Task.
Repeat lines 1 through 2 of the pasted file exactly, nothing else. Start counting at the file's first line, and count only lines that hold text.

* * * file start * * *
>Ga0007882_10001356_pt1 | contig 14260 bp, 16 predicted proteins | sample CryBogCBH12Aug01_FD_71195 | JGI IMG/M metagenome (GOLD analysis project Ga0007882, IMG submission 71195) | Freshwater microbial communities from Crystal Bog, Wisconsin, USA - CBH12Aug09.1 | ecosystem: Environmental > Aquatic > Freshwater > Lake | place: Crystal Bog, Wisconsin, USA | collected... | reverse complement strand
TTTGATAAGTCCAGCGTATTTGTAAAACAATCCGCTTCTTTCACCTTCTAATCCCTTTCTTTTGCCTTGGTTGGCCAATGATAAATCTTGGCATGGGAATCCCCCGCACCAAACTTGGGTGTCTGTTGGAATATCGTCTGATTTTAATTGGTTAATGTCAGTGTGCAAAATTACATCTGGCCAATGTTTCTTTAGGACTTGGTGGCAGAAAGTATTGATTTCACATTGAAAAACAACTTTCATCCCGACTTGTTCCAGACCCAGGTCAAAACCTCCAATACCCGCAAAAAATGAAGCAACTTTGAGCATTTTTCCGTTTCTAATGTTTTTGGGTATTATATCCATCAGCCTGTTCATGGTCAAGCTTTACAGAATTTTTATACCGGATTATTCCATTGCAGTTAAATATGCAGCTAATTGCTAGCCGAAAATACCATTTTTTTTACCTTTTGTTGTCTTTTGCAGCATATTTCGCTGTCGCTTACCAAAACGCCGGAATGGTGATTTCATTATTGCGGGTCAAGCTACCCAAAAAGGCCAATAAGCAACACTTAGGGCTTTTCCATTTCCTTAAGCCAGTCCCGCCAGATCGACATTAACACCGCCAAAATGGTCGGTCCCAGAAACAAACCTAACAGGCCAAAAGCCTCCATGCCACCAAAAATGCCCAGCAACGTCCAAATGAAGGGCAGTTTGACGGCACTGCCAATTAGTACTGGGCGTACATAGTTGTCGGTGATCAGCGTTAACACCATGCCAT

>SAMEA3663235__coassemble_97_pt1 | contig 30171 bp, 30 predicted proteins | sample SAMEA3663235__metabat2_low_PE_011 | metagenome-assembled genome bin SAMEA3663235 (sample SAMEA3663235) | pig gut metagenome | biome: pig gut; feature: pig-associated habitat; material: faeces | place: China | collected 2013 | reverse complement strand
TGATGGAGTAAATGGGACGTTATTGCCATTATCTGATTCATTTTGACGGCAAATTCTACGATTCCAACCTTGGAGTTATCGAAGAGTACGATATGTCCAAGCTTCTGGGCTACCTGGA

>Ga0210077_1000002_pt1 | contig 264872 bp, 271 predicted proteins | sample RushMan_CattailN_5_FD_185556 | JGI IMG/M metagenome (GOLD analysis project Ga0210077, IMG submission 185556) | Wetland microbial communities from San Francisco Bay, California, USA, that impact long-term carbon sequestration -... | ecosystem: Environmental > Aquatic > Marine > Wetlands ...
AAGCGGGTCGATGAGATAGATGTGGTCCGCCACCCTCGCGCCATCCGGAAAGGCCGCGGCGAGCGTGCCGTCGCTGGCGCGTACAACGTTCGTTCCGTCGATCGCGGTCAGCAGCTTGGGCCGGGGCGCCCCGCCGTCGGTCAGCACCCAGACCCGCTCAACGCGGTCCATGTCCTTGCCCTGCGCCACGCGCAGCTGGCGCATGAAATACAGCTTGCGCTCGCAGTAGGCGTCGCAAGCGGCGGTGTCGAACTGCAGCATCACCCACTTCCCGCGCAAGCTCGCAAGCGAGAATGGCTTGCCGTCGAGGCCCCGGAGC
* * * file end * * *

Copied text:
>Ga0007882_10001356_pt1 | contig 14260 bp, 16 predicted proteins | sample CryBogCBH12Aug01_FD_71195 | JGI IMG/M metagenome (GOLD analysis project Ga0007882, IMG submission 71195) | Freshwater microbial communities from Crystal Bog, Wisconsin, USA - CBH12Aug09.1 | ecosystem: Environmental > Aquatic > Freshwater > Lake | place: Crystal Bog, Wisconsin, USA | collected... | reverse complement strand
TTTGATAAGTCCAGCGTATTTGTAAAACAATCCGCTTCTTTCACCTTCTAATCCCTTTCTTTTGCCTTGGTTGGCCAATGATAAATCTTGGCATGGGAATCCCCCGCACCAAACTTGGGTGTCTGTTGGAATATCGTCTGATTTTAATTGGTTAATGTCAGTGTGCAAAATTACATCTGGCCAATGTTTCTTTAGGACTTGGTGGCAGAAAGTATTGATTTCACATTGAAAAACAACTTTCATCCCGACTTGTTCCAGACCCAGGTCAAAACCTCCAATACCCGCAAAAAATGAAGCAACTTTGAGCATTTTTCCGTTTCTAATGTTTTTGGGTATTATATCCATCAGCCTGTTCATGGTCAAGCTTTACAGAATTTTTATACCGGATTATTCCATTGCAGTTAAATATGCAGCTAATTGCTAGCCGAAAATACCATTTTTTTTACCTTTTGTTGTCTTTTGCAGCATATTTCGCTGTCGCTTACCAAAACGCCGGAATGGTGATTTCATTATTGCGGGTCAAGCTACCCAAAAAGGCCAATAAGCAACACTTAGGGCTTTTCCATTTCCTTAAGCCAGTCCCGCCAGATCGACATTAACACCGCCAAAATGGTCGGTCCCAGAAACAAACCTAACAGGCCAAAAGCCTCCATGCCACCAAAAATGCCCAGCAACGTCCAAATGAAGGGCAGTTTGACGGCACTGCCAATTAGTACTGGGCGTACATAGTTGTCGGTGATCAGCGTTAACACCATGCCAT